Lasagna is always a popular choice for hearty family suppers. To help speed cooking time, use no-cook lasagna noodles instead of regular noodles. They work equally well and don't require any advance cooking-simply line the pan with raw noodles, layer with filling ingredients, cover and bake.
From The New Family Cookbook for People with Diabetes.
Serves 12; Serving size: 3X3 inch square
1 lb lean 90 percent ground beef
3/4 cup chopped onion
1 garlic cloves, minced
16 oz canned tomatoes, drained and coarsely chopped
12 oz tomato paste
2 tsp basil
1 tsp oregano
1 1/2 tsp salt
8 oz ncooked lasagna noodles
3 cups low-fat ricotta cheese
1/4 cup chopped fresh parsley
2 eggs , or 1/2 cup egg substitute
2 cups mozzarella cheese, part skim
1/3 cup Parmesan cheese
- In a large skillet, brown the beef with the onion and garlic; drain well. Return the mixture to the skillet and add the tomatoes with liquid, the tomato paste, basil, oregano, and salt. Simmer, uncovered, for 30 minutes, stirring occasionally.
- Preheat the oven to 350°F. Cook the lasagna noodles according to package directions.
- In a small bowl, mix the ricotta cheese, parsley and eggs. Spray a 9x13-inch baking pan with nonstick olive oil-flavored pan spray.
- Layer in half the noodles and half the cheese mixture, then the meat sauce, and then the mozzarella. Repeat layers with the remaining ingredients. Sprinkle the top with Parmesan cheese. Bake for 35 to 45 minutes. Let stand 10 minutes before cutting into 12 rectangles (each about 3x3 inches).
Total Calories 303
Calories from Fat: 96
Total Fat: 11 g
Saturated Fat: 5 g
Cholesterol: 100 mg
Not all recipes presented here are necessarily appropriate for all people with diabetes, nor will all recipes fit into every meal plan. No two meal plans are alike. Work with your health care provider, diabetes educator or dietitian to design a meal plan that's right for you, and includes the foods you love. A key message for people with diabetes is "Carbs Count." Foods high in carbs (carbohydrates) -- bread, tortillas, rice, crackers, cereal, fruit, juice, milk, yogurt, potatoes, corn, peas, sweets -- raise your blood glucose levels the most.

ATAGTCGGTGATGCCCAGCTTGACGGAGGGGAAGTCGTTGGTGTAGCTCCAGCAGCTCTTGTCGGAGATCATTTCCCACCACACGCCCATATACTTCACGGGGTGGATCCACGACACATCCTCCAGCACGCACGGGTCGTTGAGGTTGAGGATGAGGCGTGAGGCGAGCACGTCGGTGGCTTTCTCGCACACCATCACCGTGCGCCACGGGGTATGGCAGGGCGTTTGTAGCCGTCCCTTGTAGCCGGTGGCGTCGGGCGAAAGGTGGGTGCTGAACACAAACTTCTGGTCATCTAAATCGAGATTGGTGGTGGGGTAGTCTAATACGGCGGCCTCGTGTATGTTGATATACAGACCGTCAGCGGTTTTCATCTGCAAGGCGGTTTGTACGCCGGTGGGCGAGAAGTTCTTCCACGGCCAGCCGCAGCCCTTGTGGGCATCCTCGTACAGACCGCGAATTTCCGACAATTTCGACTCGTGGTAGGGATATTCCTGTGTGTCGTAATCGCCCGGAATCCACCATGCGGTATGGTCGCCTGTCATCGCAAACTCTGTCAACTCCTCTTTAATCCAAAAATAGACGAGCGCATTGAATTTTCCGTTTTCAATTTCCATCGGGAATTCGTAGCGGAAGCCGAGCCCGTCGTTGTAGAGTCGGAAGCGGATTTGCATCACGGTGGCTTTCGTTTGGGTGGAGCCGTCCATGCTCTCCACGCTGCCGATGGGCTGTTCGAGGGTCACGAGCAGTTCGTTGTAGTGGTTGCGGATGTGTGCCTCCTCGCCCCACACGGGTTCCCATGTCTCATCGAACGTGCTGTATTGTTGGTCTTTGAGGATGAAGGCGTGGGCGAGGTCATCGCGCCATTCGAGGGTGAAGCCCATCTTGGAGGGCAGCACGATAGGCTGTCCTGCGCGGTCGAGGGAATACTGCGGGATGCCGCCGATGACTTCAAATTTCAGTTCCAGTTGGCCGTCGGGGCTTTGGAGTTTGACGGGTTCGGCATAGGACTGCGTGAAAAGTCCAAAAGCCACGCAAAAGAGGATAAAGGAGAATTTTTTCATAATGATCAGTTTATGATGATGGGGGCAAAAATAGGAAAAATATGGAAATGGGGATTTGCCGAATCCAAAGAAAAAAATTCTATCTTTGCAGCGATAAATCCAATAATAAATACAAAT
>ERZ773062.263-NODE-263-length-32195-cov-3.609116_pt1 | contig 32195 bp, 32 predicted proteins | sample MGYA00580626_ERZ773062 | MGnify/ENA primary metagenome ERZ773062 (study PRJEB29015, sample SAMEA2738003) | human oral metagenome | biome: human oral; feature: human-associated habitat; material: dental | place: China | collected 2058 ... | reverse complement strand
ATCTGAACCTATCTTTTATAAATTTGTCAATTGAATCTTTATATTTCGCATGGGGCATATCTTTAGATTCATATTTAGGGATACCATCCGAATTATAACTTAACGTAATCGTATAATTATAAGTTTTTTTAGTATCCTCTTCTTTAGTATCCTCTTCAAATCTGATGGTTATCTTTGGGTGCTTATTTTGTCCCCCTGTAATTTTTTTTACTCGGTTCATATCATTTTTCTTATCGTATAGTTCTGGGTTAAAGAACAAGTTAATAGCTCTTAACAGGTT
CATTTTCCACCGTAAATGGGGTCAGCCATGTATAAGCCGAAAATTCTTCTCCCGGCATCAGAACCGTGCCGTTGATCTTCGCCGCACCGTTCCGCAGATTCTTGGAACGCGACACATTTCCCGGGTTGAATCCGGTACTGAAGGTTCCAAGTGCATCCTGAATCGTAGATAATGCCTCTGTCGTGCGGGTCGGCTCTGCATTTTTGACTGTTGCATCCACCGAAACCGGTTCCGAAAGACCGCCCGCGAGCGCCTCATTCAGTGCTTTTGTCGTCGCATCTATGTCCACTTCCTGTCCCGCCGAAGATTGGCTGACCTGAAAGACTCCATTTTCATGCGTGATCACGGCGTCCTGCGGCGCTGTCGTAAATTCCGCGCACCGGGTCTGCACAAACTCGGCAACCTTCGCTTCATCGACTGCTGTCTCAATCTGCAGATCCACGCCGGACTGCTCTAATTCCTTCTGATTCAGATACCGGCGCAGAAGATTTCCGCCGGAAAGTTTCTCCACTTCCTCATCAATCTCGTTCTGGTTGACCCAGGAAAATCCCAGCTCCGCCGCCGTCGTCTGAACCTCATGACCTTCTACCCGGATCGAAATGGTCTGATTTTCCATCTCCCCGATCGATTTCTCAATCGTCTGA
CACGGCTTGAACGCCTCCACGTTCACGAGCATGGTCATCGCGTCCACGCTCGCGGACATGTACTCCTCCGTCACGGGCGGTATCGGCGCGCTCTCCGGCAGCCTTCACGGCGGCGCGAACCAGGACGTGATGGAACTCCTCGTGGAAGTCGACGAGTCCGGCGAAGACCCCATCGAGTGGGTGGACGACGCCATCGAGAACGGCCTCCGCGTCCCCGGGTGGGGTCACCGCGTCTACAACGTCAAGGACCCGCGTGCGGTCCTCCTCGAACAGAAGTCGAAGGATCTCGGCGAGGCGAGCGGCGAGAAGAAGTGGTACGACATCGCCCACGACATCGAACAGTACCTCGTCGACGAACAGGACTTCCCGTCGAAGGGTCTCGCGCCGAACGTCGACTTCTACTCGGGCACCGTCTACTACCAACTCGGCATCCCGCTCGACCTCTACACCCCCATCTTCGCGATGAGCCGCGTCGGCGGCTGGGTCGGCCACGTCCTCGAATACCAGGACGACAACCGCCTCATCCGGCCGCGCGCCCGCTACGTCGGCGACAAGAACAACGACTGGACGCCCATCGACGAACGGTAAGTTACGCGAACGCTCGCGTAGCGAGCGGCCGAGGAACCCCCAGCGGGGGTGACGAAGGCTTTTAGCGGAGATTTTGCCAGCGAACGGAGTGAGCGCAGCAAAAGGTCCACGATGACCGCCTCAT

For many people, having 3 or 4 servings of a carb choice at each meal and 1 or 2 servings at snacks is about right. Keep an eye on your total number of servings. For example, if you choose to have dessert, cut back on potatoes.
Round out your meals with a serving of:
- Meat (such as fish or chicken) or meat substitute (such as beans, eggs, cheese, and tofu) about the size of a deck of cards and
- Non-starchy vegetables (such as broccoli or lettuce). If you have three (3) or more servings of non-starchy vegetables, count them as a carbohydrate choice. Three (3) servings is equal to 1 1/2 cups of cooked vegetables, or three (3) cups of raw vegetables.
Check your blood glucose to see how your food choices or these recipes affect your blood glucose. If your meal plan isn't working for you, talk to your dietitian about making a new one.
Along with exercise and medications (insulin or oral diabetes pills), nutrition is important for good diabetes management. By eating well-balanced meals in the correct amounts, you can keep your blood glucose level as close to normal (non-diabetes level) as possible.
The recipes on this page are only a part of what is offered in recipe books from the American Diabetes Association. Many also include information on meal planning, portion control, food buying and seasoning, as well as general cooking hints and tips for people with diabetes.
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